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Endpoint Security

Intel Sued Over ‘Downfall’ CPU Vulnerability 

A class action lawsuit has been filed against Intel over its handling of CPU speculative execution vulnerabilities, with a focus on Downfall.

Reptar Intel CPU vulnerability

A class action lawsuit has been filed against Intel over its handling of speculative execution vulnerabilities found in its CPUs, particularly the recently disclosed attack method named Downfall. 

A 112-page class action complaint was filed this week by plaintiffs represented by Bathaee Dunne. News of a Bathaee Dunne-led lawsuit against Intel over the Downfall vulnerability emerged in late August, when the law firm announced that it was preparing to file a complaint.

The plaintiffs say the Intel CPUs they have purchased are “defective” because they are either left vulnerable to cyberattacks or they have significantly slower performance due to the vulnerability fixes made available by the chip giant.

The complaint says Intel has known about speculative execution vulnerabilities in its processors since 2018, when cybersecurity researchers disclosed the existence of two attack methods named Meltdown and Spectre. 

These types of attacks typically allow an attacker who has access to the targeted system — and in some cases remotely — to bypass security protections and obtain sensitive information such as passwords and encryption keys from memory. However, conducting an attack is often not an easy task and there are no public reports about such flaws being exploited in the wild. 

Following the disclosure of Meltdown and Spectre, Intel has been informed about several other speculative execution vulnerabilities and the company has been taking steps to address them.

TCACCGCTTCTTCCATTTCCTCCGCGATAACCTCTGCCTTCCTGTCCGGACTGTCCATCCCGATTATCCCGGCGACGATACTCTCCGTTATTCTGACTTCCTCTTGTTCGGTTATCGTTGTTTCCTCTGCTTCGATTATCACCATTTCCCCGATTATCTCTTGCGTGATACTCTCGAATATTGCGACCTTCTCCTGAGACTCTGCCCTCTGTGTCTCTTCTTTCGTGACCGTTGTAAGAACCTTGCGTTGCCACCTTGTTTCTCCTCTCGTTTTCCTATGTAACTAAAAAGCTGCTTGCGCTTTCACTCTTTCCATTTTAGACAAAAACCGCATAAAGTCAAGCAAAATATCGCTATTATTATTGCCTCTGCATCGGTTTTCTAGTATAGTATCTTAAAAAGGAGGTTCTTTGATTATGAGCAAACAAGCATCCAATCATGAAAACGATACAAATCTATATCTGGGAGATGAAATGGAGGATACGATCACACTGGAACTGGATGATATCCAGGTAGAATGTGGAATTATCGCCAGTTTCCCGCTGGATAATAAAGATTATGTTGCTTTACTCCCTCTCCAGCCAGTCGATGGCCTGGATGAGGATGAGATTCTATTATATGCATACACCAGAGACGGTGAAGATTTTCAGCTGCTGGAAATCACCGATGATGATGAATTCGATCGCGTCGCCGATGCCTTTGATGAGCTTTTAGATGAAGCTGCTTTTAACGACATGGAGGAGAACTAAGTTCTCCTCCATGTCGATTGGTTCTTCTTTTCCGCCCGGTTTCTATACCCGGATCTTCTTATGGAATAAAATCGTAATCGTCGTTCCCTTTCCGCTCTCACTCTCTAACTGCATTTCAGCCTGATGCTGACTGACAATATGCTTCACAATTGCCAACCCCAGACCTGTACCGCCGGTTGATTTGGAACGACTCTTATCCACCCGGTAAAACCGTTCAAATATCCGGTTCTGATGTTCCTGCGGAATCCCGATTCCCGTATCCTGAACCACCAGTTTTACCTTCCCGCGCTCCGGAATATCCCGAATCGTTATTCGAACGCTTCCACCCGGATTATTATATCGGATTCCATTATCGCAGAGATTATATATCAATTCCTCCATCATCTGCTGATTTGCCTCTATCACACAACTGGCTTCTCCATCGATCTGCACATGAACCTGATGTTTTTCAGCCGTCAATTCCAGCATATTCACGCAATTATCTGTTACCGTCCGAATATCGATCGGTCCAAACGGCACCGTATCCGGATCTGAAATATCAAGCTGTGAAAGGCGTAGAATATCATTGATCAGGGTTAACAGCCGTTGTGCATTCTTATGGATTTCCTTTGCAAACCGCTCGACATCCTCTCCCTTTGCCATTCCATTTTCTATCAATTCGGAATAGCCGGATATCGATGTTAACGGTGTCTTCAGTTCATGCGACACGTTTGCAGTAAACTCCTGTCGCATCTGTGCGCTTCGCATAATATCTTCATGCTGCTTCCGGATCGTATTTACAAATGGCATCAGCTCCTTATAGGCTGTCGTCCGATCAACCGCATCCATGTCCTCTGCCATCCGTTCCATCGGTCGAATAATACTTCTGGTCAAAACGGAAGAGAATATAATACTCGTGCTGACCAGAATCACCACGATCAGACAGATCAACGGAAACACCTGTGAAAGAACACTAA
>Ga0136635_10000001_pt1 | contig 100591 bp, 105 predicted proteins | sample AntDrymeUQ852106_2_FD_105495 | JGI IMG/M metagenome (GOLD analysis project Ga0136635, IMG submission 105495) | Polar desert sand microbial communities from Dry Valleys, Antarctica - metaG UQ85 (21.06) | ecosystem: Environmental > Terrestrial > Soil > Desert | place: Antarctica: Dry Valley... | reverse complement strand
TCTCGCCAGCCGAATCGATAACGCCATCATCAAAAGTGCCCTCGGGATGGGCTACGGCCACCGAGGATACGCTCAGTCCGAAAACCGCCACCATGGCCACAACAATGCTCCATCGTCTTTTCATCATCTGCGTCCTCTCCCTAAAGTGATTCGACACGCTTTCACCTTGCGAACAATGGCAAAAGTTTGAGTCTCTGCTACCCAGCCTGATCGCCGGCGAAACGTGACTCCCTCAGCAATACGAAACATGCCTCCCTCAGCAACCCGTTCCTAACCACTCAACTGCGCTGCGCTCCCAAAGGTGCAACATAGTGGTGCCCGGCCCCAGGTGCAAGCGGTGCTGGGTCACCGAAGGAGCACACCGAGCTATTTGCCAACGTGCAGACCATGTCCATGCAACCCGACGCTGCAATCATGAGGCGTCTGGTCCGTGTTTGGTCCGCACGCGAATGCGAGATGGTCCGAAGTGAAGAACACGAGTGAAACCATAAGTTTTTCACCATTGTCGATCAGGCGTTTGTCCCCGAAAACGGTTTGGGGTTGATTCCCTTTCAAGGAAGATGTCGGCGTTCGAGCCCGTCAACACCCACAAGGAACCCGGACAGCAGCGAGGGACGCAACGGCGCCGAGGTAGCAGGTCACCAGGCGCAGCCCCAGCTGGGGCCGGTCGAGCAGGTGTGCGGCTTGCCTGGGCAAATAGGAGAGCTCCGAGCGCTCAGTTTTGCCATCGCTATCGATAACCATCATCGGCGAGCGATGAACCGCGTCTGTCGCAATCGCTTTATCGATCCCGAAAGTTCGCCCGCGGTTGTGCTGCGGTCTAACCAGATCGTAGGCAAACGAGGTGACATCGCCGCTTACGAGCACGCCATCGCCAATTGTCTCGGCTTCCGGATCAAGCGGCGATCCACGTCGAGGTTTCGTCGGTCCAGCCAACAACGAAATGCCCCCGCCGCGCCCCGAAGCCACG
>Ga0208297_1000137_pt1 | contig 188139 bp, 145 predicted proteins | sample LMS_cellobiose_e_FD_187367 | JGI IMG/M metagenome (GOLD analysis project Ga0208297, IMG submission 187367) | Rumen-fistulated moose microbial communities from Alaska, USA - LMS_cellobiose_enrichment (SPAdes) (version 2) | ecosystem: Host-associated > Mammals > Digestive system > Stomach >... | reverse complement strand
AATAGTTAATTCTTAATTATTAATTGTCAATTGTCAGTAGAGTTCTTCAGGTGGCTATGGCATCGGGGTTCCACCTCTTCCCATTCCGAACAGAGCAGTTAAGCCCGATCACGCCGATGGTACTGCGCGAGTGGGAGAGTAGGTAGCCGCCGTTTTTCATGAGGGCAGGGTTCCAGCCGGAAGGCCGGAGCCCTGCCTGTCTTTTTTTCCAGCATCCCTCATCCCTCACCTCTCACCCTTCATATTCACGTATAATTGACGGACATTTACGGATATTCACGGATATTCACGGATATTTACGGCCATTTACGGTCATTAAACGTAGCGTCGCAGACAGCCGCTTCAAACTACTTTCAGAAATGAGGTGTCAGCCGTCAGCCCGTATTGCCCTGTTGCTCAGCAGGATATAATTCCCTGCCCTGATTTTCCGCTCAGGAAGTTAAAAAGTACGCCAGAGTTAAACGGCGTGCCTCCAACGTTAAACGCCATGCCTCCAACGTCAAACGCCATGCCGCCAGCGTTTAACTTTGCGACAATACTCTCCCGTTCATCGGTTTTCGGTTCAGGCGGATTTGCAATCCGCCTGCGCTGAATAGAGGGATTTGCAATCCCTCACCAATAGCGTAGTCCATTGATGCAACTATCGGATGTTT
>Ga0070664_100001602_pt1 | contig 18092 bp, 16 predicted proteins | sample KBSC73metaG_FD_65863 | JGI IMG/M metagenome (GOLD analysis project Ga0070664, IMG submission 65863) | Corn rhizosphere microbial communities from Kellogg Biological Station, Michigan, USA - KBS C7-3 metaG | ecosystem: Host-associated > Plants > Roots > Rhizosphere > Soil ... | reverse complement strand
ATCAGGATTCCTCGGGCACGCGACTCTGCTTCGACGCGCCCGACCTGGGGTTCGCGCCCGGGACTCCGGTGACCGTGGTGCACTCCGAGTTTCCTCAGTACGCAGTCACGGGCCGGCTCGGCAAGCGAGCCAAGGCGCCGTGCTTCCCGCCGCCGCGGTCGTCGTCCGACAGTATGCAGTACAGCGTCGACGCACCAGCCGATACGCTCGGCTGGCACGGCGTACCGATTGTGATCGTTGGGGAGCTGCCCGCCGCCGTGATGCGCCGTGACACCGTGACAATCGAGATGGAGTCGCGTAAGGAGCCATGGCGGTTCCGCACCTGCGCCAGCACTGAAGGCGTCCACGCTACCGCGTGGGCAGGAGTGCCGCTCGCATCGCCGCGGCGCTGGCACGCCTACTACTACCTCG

However, customers are displeased with the fact that fixes for these issues introduce significant performance degradation and accuse Intel of selling CPUs that it knew were flawed over the course of several years. 

In the case of the Downfall attack, which a Google researcher disclosed in August after giving Intel more than a year to take action, has been described as highly practical, with a PoC exploit showing how it can be leveraged to steal OpenSSL encryption keys. 

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“When the Downfall vulnerability became public, Intel issued a microcode update, which supposedly mitigated the Downfall vulnerability. In reality, Intel’s ‘mitigation’ had handicapped the very systems, namely speculative execution and branch prediction, that are central to the function of every modern CPU, resulting in as much as a 50% performance degradation in affected CPUs,” the complaint reads.

The complaint shows exactly how much the value of an impacted Intel CPU has decreased due to the performance degradation.

The plaintiffs “seek monetary relief against Intel measured as the greater of (a) actual damages in an amount to be determined at trial or (b) statutory damages in the amount of $10,000 for each plaintiff.”

SecurityWeek has reached out to Intel for comment and will update this article if the company responds.

Related: Companies Respond to ‘Downfall’ Intel CPU Vulnerability 

Related: Software Vendors Start Patching Retbleed CPU Vulnerabilities

Related: Intel Introduces Protection Against Physical Fault Injection Attacks

Written By

Eduard Kovacs (@EduardKovacs) is a managing editor at SecurityWeek. He worked as a high school IT teacher for two years before starting a career in journalism as Softpedia’s security news reporter. Eduard holds a bachelor’s degree in industrial informatics and a master’s degree in computer techniques applied in electrical engineering.

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